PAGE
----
BELGRADE, Serbia -- European Union foreign ministers this week approved Serbia as an official candidate for EU membership, paving the way for EU heads of government to confirm the decision at a summit yesterday. But though good news for Serbia and a European project intended to embed democracy and stimulate economic development, while bringing to an end to the cycle of European wars, the approval is just the beginning of what will be a long and challenging road. EU accession is unlikely to come before 2020, and, as is abundantly clear from the experience of Serbia’s neighbors, it is no panacea.
Serbia has suffered more than most Eastern European countries since the fall of the Berlin Wall, admittedly in large part due to the decisions made by its leaders. The political heart of the former Yugoslavia, it fought a series of bloody and disastrous wars with its neighbors as they seceded, for which Serbia and ethnic Serbs in the region are still paying the price. Democracy came only after the 2000 revolution, a decade after its neighbors to the north and east. ...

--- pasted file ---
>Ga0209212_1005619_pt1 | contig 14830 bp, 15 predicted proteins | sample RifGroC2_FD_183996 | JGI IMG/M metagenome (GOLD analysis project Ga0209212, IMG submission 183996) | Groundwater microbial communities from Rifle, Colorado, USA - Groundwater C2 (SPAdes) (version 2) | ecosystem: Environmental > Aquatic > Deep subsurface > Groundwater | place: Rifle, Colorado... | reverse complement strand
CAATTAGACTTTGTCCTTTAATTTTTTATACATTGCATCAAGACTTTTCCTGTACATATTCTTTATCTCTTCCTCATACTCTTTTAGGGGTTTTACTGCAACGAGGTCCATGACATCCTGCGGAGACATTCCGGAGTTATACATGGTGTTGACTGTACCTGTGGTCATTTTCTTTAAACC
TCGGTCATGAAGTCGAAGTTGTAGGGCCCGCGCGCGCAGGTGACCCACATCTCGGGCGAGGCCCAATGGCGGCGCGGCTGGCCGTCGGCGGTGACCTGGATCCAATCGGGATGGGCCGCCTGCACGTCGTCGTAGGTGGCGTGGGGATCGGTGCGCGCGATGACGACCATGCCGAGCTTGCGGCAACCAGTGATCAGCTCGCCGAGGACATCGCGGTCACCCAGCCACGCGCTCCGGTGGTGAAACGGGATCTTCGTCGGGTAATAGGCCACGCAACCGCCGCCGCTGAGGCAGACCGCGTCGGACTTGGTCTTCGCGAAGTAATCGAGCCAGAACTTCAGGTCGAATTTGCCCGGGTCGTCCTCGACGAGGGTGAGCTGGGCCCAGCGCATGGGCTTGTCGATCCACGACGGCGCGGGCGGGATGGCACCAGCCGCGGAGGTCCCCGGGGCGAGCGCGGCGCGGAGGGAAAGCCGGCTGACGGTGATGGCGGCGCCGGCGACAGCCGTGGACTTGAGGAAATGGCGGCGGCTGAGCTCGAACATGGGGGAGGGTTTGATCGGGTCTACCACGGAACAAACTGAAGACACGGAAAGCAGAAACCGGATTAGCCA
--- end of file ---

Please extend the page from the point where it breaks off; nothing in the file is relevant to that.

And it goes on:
To read the rest, sign up to try World Politics Review
- TWO WEEKS FREE.
- Cancel any time.
- After two weeks, just $18 monthly or $118/year.
Request a free trial for your office or school. Everyone at a given site can get access through our institutional subscriptions.
- Diplomatic Fallout: Lacking Security Strategy, EU Counts on Nearby Crises to Absorb Threats
- The Realist Prism: On Iran and Russia, Obama Gambling for More Time
- Sweden No Longer Immune to Rise of Nationalist Populism
- Global Insights: Putin’s South American Trip Hides Russia’s Strategic Weaknesses
- Diplomatic Fallout: West Needs New Rules to Contain Proxy Wars With Russia